Human Factors And Humanu2013Computer Interaction Considerations In NextGen

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Intl. Journal of Human–Computer Interaction, 28: 75–76, 2012
Copyright © Taylor & Francis Group, LLC
ISSN: 1044-7318 print / 1532-7590 online
DOI: 10.1080/10447318.2012.634749
Human Factors and Human–Computer Interaction
Considerations in NextGen
Kim-Phuong L. Vu
California State University Long Beach Center for Human Factors in Advanced Aeronautics Technologies, a Group 5 NASA
University Research Center, Long Beach, California, USA
The number of aircraft that will be operating in the U.S.
National Airspace System is expected to increase drastically
over the next several decades (Federal Aviation Administration,
2011), due in part to increased demands in passenger travel
and cargo transportation. To accommodate this growth in air
traffic density as well as to ensure that travel is safe, efficient,
and environmentally responsible, several federal organizations
are working under the Joint Planning and Development Office
(2011a) to develop the Next Generation Air Transportation
System (NextGen). Although, NextGen is focused on the U.S.
air traffic management system, similar efforts are being made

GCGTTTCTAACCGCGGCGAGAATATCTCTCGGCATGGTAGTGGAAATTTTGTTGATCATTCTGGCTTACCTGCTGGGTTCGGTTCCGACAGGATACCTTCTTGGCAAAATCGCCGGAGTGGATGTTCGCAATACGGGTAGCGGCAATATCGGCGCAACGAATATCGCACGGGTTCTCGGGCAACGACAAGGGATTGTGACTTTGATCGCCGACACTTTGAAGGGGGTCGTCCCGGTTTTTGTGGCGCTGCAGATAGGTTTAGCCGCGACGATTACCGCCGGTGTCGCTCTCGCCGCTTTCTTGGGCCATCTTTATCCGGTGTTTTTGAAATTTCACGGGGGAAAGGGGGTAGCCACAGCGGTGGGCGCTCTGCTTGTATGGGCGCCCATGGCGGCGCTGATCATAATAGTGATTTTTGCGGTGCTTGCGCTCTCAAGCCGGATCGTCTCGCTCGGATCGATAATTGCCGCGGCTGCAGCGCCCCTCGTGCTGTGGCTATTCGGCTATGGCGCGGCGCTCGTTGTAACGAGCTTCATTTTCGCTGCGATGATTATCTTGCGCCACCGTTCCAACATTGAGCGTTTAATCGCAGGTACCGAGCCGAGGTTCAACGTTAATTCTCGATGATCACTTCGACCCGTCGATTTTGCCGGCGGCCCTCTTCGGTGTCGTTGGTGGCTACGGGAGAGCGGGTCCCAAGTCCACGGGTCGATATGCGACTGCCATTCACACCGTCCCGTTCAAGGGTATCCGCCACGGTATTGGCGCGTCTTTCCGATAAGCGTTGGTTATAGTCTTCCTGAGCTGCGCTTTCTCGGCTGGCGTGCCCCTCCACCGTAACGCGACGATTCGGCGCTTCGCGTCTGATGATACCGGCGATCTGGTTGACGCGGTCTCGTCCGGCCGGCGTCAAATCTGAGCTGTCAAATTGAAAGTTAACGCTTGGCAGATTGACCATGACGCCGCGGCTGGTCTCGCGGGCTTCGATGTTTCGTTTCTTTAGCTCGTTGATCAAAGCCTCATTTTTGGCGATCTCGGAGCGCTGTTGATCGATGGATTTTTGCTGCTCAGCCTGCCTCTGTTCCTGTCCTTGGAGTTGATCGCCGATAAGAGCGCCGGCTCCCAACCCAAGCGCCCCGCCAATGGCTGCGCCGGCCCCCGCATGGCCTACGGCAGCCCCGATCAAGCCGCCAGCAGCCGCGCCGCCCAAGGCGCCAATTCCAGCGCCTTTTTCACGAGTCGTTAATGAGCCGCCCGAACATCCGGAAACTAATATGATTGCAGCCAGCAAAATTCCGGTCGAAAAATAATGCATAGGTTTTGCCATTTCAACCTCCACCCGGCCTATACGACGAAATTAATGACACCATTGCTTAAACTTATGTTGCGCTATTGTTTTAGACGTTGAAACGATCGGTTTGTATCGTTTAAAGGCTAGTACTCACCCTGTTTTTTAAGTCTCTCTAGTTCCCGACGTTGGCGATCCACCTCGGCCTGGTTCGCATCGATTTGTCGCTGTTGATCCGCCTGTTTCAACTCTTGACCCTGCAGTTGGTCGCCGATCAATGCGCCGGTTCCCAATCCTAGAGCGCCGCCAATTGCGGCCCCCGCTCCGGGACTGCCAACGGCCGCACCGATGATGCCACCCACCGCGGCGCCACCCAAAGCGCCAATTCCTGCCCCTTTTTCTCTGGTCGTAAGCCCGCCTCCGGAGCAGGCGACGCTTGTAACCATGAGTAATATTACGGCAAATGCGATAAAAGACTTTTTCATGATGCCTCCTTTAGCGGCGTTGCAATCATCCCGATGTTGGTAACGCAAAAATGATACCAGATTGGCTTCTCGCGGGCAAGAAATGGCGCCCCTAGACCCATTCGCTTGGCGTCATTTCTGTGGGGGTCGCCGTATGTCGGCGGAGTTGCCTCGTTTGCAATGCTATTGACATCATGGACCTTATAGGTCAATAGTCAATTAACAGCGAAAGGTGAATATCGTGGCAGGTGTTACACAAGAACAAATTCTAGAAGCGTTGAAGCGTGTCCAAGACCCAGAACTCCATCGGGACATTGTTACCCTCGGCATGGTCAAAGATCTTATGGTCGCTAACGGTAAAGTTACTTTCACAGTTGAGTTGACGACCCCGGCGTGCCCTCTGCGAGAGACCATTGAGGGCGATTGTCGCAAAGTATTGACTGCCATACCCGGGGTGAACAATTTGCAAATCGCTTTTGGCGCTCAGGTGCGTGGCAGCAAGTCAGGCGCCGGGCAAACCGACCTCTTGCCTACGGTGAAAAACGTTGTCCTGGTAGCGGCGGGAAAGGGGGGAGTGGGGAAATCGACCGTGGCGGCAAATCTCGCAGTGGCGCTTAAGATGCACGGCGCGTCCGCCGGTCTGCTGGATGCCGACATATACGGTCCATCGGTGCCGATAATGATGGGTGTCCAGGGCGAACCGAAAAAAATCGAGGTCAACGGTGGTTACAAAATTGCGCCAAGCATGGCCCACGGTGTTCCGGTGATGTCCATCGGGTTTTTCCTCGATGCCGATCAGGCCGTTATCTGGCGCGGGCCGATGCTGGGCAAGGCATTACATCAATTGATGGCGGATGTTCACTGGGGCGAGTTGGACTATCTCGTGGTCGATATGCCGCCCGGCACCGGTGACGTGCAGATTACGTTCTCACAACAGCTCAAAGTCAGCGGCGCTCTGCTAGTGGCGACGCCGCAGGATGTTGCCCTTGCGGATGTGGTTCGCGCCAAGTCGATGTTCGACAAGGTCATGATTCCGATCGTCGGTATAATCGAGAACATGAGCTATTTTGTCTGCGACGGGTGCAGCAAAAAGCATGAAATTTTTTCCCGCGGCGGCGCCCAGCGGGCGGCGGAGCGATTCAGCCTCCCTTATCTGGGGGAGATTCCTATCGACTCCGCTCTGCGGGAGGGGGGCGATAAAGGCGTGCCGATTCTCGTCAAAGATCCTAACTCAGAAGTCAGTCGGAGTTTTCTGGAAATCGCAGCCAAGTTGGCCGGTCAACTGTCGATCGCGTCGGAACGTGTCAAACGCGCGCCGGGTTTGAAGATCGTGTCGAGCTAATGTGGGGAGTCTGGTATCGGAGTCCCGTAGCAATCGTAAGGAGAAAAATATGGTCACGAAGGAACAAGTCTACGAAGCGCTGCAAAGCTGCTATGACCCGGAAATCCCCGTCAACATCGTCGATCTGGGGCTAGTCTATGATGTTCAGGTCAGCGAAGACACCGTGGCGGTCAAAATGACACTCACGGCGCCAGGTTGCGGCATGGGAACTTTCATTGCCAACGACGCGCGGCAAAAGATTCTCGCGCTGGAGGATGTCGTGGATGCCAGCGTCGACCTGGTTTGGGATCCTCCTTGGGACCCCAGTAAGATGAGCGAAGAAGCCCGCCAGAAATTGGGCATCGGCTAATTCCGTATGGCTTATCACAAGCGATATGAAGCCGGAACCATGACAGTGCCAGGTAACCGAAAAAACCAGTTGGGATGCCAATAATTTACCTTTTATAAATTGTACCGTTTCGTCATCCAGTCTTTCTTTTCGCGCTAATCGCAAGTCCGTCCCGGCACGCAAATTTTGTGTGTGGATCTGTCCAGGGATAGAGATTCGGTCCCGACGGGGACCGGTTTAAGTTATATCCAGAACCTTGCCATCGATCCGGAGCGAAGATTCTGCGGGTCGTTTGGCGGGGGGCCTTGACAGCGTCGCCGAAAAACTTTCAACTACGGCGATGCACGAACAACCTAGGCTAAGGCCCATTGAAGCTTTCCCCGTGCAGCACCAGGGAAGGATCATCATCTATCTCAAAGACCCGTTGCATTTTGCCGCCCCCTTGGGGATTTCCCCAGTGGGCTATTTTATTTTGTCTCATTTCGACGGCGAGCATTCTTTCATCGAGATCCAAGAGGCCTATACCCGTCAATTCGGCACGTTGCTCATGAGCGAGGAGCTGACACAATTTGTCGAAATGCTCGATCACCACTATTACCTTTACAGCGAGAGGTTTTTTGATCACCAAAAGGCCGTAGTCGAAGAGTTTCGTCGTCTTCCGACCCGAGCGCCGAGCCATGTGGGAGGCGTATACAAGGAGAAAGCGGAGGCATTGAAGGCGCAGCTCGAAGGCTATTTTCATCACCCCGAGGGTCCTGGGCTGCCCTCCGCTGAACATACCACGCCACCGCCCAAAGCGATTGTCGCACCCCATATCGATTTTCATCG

around the world, such as the Single European Sky Project taken
by Eurocontrol and the European Commission (see http://www.
sesarju.eu/about/background for more information). As such,
readers of IJHCI interested in aviation, air traffic management,
and the development of complex sociotechnological systems
should have much to gain from reading the articles in this
special issue.
According to the Joint Planning and Development Office’s
(2011b) Human Factors Research Coordination Plan document,
“the human is the most important element in the air transporta-
tion system and must be considered first and foremost in the
design of improvements to it” (p. 3). This quote captures the
importance of taking a human-centered approach to developing
and testing new technologies and procedures for NextGen. Only
with this approach can we expect to yield the most benefits from
NextGen. Thus, the goal of this special issue on Human Factors
and Human–Computer Interaction Considerations in NextGen
was to highlight research and theory being conducting in the
field that focuses on how NextGen technologies and procedures
will impact the human–computer interaction.
This issue consists of six articles from researchers and prac-
titioners in the field. The lead article by Prevot, Homola, Martin,
Mercer, and Cabrall provides an overview of research on sepa-
ration assurance in NextGen being conducted at NASA Ames
Research Center’s Airspace Operations Laboratory. Prevot
and colleagues review the results from three simulations that
were designed to determine whether the concept of automated
separation assurance can be incorporated into air traffic control
operations in a manner that results in safe operations and is
acceptable to the human operators. Results from the simula-
tions suggest that the use of automated separation assurance is
indeed a feasible concept for NextGen. However, the simulation
series also highlighted the need for further technical and proce-
dural developments in order to support the implementation of
automated separation assurance systems.